Laura Williams has worked in education leadership for over ten years. A former Business Manager, COO, CFO and Company Secretary, she has led school improvement, HR and governance projects across MATs and now runs her own consultancy business providing operational advice to education leaders.
With the introduction of performance related pay (PRP), an increase in accountability measures and workload, changes to pension and national insurance, a reduction in funding and the shifting sands of performance tables, it isn’t an understatement to say that the current ‘employment deal’, or in HR terms, the ‘psychological contract’ of the teaching profession has transformed. The psychological contract of economies past i.e. a job for life has gone. The psychological contract of today rewards performance over service and employability over loyalty. Teacher pay is now explicitly linked to performance as opposed to length of service and increasingly includes the ‘justification’ of larger than appropriate salaries.
The effect of these shifts on schools and school improvement is significant. Though school leaders are working to affect positive change in the sector over the long term, the pace of change means that it will take time to feel the impact of this in the corridors of our schools.
Whilst MATs face the same challenges as their maintained counterparts, they are better placed to influence long term sustainable change from the ‘inside out’ whilst at the same time mitigating the effect of the ‘outside in’. Whilst teachers may be disillusioned with their profession, MATs have the ability to shape their employment and working practices to provide schools in which teachers are enabled, supported and excited to teach. MATs should use the freedoms afforded to them to construct, articulate and maintain their own organisational psychological contract.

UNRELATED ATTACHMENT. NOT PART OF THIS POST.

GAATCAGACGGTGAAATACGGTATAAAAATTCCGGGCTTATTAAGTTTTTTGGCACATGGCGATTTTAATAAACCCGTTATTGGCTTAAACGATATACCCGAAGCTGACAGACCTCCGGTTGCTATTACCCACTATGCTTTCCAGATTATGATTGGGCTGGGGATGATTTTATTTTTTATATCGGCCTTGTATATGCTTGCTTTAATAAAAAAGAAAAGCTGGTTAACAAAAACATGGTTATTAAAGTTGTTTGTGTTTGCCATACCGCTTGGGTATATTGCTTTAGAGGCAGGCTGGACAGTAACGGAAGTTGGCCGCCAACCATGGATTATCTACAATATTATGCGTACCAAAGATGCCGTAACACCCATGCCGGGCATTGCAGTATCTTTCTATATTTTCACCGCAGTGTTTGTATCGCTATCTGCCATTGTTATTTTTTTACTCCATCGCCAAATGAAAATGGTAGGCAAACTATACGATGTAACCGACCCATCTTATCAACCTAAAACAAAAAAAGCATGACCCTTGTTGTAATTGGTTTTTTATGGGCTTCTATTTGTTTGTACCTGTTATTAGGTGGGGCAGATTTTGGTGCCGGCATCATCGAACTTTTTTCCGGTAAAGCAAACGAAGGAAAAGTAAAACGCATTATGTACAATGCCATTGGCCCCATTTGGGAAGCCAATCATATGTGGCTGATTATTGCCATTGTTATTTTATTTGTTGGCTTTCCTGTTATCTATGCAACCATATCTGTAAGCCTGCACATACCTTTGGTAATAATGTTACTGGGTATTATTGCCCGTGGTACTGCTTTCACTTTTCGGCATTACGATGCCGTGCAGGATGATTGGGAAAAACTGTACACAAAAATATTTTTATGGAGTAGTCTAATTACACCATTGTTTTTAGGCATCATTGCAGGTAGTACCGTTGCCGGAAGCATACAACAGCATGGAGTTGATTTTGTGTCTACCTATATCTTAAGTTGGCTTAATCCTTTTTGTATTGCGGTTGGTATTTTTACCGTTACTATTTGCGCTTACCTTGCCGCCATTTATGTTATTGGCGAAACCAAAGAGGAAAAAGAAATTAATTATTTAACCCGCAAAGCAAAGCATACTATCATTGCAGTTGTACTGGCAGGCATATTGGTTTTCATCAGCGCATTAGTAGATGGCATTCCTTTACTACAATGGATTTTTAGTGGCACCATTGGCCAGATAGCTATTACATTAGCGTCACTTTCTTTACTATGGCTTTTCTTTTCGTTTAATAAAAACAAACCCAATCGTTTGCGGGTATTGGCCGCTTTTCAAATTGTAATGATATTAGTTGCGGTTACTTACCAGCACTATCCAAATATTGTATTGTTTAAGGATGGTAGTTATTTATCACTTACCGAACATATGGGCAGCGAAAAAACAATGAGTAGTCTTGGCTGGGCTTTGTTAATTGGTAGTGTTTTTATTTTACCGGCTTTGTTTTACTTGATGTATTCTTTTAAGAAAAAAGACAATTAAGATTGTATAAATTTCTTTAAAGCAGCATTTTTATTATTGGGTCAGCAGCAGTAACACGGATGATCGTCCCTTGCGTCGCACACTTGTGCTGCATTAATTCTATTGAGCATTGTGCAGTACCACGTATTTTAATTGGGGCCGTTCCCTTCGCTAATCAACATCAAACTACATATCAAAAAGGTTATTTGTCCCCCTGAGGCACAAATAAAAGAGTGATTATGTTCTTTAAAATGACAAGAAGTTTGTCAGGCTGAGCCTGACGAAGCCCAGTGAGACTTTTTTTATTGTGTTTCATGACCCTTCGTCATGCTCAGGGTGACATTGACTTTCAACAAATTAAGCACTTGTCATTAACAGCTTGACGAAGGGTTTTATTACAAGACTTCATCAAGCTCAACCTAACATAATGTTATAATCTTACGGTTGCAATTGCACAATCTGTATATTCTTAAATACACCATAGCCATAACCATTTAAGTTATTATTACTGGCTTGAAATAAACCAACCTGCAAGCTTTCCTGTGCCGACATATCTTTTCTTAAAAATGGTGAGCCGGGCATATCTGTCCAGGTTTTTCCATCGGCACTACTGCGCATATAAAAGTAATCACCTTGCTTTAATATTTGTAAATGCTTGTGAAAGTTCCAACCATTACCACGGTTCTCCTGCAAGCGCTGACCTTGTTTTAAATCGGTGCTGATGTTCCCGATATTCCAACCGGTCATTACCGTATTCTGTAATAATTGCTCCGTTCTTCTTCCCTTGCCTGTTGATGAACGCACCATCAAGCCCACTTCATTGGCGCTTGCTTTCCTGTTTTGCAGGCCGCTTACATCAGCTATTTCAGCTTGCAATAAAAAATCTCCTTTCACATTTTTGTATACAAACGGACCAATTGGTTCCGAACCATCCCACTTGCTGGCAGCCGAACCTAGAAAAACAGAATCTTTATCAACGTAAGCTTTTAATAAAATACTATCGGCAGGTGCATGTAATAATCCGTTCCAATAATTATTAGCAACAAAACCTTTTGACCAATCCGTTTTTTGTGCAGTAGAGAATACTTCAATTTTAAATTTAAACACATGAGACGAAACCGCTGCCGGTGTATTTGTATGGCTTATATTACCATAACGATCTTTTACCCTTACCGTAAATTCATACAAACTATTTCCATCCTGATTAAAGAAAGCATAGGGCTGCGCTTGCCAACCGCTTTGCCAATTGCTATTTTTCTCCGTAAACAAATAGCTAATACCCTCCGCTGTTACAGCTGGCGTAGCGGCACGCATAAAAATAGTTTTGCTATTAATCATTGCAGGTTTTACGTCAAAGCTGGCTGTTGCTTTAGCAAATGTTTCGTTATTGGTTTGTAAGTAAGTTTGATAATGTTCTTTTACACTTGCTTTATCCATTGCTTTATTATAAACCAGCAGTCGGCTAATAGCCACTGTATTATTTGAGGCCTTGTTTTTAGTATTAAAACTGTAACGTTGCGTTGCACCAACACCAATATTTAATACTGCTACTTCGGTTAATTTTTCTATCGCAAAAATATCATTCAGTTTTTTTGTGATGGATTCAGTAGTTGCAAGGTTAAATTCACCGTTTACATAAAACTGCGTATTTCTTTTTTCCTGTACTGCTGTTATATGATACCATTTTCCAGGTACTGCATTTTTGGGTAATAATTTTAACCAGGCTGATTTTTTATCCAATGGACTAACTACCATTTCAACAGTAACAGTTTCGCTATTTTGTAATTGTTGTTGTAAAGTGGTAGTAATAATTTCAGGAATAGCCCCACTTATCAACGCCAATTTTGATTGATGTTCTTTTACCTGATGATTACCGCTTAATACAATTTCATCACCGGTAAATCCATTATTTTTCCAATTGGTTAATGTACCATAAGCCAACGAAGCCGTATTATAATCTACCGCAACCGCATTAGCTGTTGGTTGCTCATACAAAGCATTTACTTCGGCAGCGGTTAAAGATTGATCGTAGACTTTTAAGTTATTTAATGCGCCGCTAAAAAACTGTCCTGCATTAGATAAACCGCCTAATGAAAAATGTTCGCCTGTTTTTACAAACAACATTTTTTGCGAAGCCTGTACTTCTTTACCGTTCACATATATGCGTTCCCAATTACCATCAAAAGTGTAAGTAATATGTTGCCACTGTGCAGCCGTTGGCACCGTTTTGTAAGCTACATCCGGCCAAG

The psychological contract is the ‘silent partner’ of the employment contract but is different in that it is unwritten and subjective. It is focused around the employee expectations of the employer and how they hold up their end of the ‘employment deal’. These expectations relate to areas such as reward, recognition, development and progression, security, management support, flexibility and work/life balance and autonomy, fair treatment and trust.
The management of the psychological contract is key to positive employment relationships and the facilitation of employee choice in order to improve recruitment and retention.
Here are my 5 top tips on how MATs can assess, communicate and conserve their organisational psychological contracts:
Dig into the data
To improve recruitment and retention, you need to understand the local landscape that your MAT inhabits. Dig into the turnover data so that you can identify the pain points of your MAT. Is it attraction or retention? Is it location or legacy? Is it reputation or competition? Is it strategy or process? Is it money or marketing? Do they feel supported with the sufficient training and development opportunities? Ask staff what it is like to work for your MAT. Find out what keeps them working for you and what stops them applying for other jobs. Also, consider any differences between individual schools. Differences aren’t necessarily a bad thing but understanding them could help you improve the performance of the whole.
Root yourself in your reality
To get a truthful and complete picture of the current psychological contract of your MAT, you need to be objective. Look at your MAT policies, salary scales, performance management processes, benefits, training packages and progression routes. Determine how competitive your employment deal is and how far it goes to meet not only the needs of your MAT but also the expectations of your staff. Consider whether it is reflective of your ethos and culture. Think about what your staff have told you and identify any discrepancies. Identify what you think is going well but in reality is falling flat and either fix it or get rid of it.